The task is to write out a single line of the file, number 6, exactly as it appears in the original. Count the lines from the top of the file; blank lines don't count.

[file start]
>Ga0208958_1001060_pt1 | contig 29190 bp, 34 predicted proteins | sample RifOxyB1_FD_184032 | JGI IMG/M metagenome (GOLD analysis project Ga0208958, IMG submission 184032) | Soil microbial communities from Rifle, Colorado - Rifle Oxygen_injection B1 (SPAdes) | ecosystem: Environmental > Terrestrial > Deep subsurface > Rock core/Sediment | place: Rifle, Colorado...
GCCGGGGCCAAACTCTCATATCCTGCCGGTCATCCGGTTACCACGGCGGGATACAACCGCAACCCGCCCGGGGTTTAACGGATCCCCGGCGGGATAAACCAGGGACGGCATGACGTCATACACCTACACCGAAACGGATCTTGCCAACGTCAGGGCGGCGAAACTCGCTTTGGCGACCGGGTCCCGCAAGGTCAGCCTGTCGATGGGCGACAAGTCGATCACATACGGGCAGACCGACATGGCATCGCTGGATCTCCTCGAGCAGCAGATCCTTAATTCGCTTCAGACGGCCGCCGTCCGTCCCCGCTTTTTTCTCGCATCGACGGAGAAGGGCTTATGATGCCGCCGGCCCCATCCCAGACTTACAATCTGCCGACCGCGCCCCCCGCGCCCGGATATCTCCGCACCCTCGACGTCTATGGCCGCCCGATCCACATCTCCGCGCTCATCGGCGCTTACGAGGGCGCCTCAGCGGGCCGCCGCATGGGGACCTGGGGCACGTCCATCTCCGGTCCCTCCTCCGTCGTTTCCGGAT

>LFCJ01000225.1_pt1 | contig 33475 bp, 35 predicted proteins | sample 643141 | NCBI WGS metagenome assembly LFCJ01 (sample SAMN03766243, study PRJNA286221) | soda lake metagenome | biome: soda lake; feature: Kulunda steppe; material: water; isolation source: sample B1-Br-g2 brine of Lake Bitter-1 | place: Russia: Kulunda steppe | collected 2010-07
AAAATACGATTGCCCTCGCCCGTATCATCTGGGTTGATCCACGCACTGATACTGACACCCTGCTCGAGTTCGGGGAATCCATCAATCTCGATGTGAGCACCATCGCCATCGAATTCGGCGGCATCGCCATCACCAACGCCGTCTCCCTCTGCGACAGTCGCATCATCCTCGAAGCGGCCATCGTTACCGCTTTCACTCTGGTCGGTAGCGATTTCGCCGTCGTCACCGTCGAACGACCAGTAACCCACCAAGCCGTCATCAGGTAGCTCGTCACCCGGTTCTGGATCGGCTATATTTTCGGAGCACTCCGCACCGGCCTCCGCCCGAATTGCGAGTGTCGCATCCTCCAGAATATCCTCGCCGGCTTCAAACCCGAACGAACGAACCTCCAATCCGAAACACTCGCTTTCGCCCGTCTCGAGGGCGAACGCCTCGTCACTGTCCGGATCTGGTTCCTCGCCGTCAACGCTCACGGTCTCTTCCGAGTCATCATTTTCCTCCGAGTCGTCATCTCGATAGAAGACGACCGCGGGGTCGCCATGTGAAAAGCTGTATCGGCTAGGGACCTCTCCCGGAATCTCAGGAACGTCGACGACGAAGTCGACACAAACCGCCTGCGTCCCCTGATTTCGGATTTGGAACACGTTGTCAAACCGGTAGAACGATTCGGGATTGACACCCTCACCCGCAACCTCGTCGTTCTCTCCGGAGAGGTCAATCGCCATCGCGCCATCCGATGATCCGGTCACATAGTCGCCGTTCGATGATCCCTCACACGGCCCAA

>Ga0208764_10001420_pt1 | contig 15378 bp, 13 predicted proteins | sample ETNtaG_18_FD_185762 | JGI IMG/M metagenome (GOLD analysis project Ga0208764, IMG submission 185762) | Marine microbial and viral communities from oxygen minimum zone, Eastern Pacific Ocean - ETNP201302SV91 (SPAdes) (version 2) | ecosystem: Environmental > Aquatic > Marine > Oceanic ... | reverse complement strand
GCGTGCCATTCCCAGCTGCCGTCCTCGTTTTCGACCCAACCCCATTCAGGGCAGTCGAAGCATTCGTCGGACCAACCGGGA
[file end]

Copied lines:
GCGTGCCATTCCCAGCTGCCGTCCTCGTTTTCGACCCAACCCCATTCAGGGCAGTCGAAGCATTCGTCGGACCAACCGGGA